The Bathshaba took pity on Ingram and gave him furs to wear, a house to live in, and a wife to cook for him. It sounds like a good deal, but Ingram was still eager to return home to England. He eventually found a French ship bound for Europe and returned made his way to London.

Francis Walsingham
Back in England Ingram became something of a celebrity. He told his story to eager audiences in pubs, and discussed Norumbega with leading intellectuals like Dr. John Dee, who was Queen Elizabeth's astrologer and Shakespeare's inspiration for Prospero in The Tempest. Ingram also told his story to Francis Walsingham, Queen Elizabeth's secretary and spymaster, who in turn told it to Richard Hakluyt, a clergyman and author who was promoting English exploration. Hakluyt published an account of Ingram's journey called The Relations of David Ingram in 1582, and also included it in his influential 1589 book The Principall Navigations Voyages and Discoveries of the English Nation.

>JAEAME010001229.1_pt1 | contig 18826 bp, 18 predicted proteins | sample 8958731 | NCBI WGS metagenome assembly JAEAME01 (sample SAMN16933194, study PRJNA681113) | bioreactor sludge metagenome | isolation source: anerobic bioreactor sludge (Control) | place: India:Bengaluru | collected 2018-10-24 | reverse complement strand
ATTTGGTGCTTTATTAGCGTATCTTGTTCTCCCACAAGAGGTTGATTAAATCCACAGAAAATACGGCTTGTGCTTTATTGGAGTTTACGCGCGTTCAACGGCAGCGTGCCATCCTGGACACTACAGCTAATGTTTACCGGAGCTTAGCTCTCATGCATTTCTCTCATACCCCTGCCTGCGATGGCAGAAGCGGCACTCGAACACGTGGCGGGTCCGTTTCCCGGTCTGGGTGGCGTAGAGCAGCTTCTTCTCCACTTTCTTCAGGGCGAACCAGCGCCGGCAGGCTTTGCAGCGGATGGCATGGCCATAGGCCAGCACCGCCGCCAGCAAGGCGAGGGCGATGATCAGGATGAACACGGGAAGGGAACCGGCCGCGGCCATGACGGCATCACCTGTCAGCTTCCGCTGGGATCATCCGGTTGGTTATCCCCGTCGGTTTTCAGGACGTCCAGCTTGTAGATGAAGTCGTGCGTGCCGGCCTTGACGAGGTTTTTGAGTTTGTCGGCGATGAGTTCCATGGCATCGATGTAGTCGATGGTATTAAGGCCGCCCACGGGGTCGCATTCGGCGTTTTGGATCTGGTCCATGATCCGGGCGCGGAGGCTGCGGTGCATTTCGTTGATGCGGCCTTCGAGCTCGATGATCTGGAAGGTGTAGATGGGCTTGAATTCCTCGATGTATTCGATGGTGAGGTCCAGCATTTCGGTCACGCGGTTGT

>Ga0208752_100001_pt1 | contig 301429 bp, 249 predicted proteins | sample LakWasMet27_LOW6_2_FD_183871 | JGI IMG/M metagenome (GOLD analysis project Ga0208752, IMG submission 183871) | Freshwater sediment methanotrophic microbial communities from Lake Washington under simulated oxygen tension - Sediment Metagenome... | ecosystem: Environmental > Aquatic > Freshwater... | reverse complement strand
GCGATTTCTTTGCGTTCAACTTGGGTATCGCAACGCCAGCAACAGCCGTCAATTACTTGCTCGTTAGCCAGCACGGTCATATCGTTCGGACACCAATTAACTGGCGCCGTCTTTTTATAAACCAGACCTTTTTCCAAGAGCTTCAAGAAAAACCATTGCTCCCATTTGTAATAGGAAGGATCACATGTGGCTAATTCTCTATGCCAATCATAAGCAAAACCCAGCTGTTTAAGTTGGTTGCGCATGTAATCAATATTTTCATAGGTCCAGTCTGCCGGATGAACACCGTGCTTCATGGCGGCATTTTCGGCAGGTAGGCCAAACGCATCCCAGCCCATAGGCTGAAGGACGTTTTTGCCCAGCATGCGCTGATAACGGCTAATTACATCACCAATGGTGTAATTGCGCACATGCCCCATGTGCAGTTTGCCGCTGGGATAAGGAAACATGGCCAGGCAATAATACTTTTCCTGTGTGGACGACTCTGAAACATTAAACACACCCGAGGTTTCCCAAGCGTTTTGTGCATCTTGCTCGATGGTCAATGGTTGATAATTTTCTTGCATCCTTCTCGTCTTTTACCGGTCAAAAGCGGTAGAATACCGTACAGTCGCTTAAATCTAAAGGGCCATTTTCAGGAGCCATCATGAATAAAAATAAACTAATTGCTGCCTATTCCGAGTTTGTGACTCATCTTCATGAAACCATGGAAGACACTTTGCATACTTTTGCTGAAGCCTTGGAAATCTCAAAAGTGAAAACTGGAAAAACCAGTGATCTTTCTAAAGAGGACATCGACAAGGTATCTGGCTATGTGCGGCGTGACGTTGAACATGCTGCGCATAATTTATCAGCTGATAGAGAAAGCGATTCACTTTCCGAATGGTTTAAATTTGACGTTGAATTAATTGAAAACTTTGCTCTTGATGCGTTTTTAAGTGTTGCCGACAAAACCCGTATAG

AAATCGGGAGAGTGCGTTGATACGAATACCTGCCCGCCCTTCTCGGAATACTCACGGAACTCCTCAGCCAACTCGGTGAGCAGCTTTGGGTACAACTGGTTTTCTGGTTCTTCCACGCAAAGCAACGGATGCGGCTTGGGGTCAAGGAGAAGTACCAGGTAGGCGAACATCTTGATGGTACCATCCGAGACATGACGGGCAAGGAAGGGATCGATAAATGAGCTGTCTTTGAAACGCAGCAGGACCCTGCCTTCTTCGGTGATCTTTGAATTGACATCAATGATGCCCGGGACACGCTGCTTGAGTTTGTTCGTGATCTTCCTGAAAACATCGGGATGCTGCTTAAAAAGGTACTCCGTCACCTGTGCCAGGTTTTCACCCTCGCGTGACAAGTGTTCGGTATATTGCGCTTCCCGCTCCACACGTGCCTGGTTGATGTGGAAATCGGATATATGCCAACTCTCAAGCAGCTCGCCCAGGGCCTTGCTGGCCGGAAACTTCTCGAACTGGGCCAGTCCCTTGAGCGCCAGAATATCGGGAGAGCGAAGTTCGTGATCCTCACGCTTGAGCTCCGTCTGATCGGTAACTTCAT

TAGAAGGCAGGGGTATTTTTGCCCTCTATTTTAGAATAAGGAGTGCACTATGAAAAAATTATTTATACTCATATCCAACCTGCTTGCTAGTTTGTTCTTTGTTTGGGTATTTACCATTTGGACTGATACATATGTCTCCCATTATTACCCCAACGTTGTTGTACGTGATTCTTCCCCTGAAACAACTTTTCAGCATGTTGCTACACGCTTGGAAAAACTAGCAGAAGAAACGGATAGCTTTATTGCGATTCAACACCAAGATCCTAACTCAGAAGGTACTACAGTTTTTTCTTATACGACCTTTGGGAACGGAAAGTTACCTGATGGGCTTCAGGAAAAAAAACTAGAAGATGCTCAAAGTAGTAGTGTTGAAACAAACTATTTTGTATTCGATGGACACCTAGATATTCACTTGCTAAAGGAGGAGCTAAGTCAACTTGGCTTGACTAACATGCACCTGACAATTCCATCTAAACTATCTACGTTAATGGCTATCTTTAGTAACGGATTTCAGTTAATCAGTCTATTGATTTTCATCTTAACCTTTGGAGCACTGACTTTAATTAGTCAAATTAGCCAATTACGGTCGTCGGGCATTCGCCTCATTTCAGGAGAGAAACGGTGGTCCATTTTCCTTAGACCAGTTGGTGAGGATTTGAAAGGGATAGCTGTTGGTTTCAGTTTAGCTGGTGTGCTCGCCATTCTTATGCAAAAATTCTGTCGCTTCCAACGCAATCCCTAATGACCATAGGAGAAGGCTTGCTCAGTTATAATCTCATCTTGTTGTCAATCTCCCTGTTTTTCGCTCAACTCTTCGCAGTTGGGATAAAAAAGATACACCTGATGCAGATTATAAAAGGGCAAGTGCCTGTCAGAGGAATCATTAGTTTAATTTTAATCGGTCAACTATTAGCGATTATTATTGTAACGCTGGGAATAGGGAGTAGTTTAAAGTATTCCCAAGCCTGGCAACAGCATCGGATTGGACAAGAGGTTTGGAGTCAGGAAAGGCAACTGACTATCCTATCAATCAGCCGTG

Several expeditions tried to reach Norumbega, but none were successful. In fact, no one ever found the city, even when Maine was successfully colonized by the English.

I suppose this is not surprising to you. We all know, from our vantage point in the 21st century, that there was no city of precious metals in Maine. It never existed. Even Hakluyt grew suspicious of Ingram's story, and removed it from later editions of The Prinicipall Navigations. It's not even entirely clear if Ingram was ever even in North America (which he claimed was full of elephants).

Why did people believe him? Well, the Spanish had actually discovered large cities in Mexico, and they were indeed filled with gold, so it seemed plausible these cities might exist elsewhere. A place named Norumbega, or something similar, had appeared on a Portuguese map of North America in 1548. The French explorer Jean Alfonce de Saintonge claimed he visited Norumbega in the 1540s, and found a city "with clever inhabitants and peltries of all kinds of beasts." Saintonge doesn't mention gold, but animal pelts were very valuable, so wouldn't gold be found there as well?